What statement means for the young
But what does this mean for the country's youth trying to make their way on the career and property ladders?
Youth unemployment in the UK has been rising for the past seven years, the Chancellor said – partly due to jobs in short supply, but also due to school leavers lacking the skills and experience to enter the world of work.
To help combat unemployement among 18-25-year-olds – which peaked at one million for the first time this month – Mr Osborne confirmed the launch of £1bn Youth Contract programme, announced by Nick Clegg last week.
The scheme, spread over three years and starting next April, will provide 410,000 work places, including 160,000 wage subsidies and 250,000 work experience placements.
In addition to work experience placements for youths who have been out of work for three months, employers will be offered six-month subsidies of £2,275 for each young worker they take on, enough to cover half of the minimum wage for youth employees.
Critics have highlighted the similar Youth Training Scheme (YTS) launched back in 1983 and Gordon Brown's new deal employment option, which also involved subsidies for employers, launched in 2009. Labour has accused the government of a U-turn for scrapping the previous future jobs fund, only to introduce its own initiative.
Yet ministers say that the future jobs fund placed people in the public sector or community organisations and that they did not always learn marketable skills – whereas the youth contract is aimed at private sector opportunities. The aim is to match people up with employers who might go on to offer them real jobs.
The Centre for Economic and Social Inclusion argues that subsidies tend to have very low take-up, so it is a case of only time will tell for the new scheme. It depends on the willingness of private sector companies to sign up, which is a big ask at a time of such economic uncertainty.
Of course, once you have a job, you have to get there and commuters have been battling the rising cost of train fares and fuel against the backdrop of inflation and pay freezes.
Mr Osborne offered rail and road users limited good news, announcing lower than expected price increases. Acknowledging that for many households, running a car was a necessity rather than a luxury, the chancellor said he would cancel the proposed 3p a litre fuel duty increase on petrol and diesel due in January. Instead, he said motorists would not see any increases in fuel duty until August 2012 when petrol prices will rise by 3p a litre.
The chancellor said as result of scrapping the annual fuel tax escalator and cutting fuel duty by 1p in his March 2011 budget, fuel prices were now 10p a litre lower than they would have been had he not acted. He claimed his government has cut households' petrol costs by £144 a year since it came into office.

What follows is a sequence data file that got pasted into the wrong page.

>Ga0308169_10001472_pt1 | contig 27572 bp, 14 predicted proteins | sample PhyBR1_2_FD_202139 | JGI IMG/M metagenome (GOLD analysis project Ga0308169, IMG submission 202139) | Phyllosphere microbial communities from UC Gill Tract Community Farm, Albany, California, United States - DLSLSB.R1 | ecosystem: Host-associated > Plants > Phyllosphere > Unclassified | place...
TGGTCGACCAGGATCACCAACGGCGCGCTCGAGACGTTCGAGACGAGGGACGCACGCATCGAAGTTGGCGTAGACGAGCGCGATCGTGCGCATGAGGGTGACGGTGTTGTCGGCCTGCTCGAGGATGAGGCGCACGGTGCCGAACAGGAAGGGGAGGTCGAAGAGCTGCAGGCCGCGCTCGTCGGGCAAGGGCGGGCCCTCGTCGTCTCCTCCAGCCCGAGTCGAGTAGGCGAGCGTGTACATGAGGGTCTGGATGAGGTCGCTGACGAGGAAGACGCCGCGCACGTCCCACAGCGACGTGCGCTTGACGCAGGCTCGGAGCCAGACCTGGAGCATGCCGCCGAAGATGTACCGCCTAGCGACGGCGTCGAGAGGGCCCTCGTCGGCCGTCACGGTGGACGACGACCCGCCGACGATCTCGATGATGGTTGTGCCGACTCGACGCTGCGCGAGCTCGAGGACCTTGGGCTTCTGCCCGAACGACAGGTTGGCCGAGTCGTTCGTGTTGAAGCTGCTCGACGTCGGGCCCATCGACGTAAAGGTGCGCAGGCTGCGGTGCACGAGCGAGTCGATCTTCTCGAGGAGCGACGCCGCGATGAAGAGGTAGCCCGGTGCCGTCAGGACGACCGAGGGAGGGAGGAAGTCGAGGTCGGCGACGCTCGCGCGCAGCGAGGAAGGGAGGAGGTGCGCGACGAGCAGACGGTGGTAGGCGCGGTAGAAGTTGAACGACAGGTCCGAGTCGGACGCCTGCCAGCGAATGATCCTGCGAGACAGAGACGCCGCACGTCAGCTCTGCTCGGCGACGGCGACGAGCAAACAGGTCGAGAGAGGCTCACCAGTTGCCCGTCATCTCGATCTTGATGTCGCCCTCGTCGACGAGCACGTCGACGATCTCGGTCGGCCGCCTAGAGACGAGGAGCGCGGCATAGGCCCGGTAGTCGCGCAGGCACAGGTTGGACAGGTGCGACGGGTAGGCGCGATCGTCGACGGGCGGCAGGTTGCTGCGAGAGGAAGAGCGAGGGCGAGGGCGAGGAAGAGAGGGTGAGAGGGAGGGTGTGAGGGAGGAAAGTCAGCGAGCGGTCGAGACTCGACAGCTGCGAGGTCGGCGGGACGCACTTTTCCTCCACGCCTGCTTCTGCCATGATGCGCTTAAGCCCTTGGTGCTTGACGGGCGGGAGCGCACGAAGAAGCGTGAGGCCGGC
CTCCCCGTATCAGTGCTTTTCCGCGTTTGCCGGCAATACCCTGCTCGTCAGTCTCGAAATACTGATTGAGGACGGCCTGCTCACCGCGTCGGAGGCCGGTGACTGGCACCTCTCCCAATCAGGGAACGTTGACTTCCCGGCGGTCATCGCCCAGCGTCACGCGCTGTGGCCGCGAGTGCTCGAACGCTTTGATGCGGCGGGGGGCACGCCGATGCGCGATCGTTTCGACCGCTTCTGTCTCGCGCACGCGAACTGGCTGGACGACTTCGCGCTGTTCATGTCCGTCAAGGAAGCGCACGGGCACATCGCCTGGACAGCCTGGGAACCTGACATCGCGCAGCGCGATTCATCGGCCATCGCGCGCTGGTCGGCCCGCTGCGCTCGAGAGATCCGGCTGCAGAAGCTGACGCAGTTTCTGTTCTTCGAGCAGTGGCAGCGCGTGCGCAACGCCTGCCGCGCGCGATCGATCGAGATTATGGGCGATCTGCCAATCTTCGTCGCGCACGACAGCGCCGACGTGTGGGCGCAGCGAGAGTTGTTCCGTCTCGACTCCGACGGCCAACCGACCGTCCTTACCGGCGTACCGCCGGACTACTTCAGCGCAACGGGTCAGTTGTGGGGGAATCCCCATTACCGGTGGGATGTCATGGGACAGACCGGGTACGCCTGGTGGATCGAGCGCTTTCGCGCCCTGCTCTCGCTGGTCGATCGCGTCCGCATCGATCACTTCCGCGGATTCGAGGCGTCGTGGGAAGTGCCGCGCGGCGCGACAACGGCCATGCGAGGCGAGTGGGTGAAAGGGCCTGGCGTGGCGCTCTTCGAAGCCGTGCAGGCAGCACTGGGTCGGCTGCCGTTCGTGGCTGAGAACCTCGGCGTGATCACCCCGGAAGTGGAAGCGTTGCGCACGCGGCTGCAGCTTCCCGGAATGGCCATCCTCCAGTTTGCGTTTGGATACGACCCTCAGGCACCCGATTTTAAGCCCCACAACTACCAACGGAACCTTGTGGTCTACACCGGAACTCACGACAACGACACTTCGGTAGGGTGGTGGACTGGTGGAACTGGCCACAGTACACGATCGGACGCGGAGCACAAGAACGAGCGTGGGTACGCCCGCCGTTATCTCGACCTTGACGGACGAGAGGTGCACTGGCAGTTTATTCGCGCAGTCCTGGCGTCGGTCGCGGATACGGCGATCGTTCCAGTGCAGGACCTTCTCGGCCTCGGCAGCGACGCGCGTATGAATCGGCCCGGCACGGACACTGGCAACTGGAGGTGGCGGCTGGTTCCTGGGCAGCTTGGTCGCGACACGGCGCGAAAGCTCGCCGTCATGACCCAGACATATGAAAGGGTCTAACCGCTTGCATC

Rail users also had a little good news, with the Chancellor announcing that the planned 8% rail fare increase for new year will be revised to 6%. Rail firms have been able to increase fairs by inflation plus 3% - but this will now change to July's RPI inflation measure of 5%, plus 1%. This will apply to Network Rail as well as the London underground and bus service.
Acknowledging the huge numbers of wannabe first-time buyers locked out of property purchase due to high deposit demands, the Chancellor announced a range of measures including mortgage indemnity, renewal of the social housing right-to-buy scheme and investment in Get Britain Building programme.
Under the right-to-buy, families in social housing will be able to buy their property at a 50% discount – the receipts of which will be reinvested to build affordable new homes. The Chancellor also announced plans to help 100,000 more onto the housing ladder through mortgage indemnity – where the government will underwrite part of the risk, along with house builders, of lending to first time buyers.
Mr Osborne announced a further boost for the property sector through a £400m investment in Get Britain Building – a fund for building firms with projects approved, that have stalled due a lack of development finance.
While these moves are welcome, the Chancellor's decision to end the temporary first-time buyer stamp duty concession on 24 March 2012 as planned, as been met with frustration. Stamp Duty appears to undermine the government's own attempt to kickstart the housing market, explains Paul Smee, director general of the Council for Mortgage Lenders.
"It is disappointing to see the government withdrawing the stamp duty concession that currently benefits first-time buyers," explains Smee. "While the concession may not have stimulated additional demand, it was a significant help to home-owners entering the market and its removal runs counter to the themes of the new housing strategy. It is likely that we will see a bunching of eligible first-time buyer transactions early next March to beat the expiry date on the concession."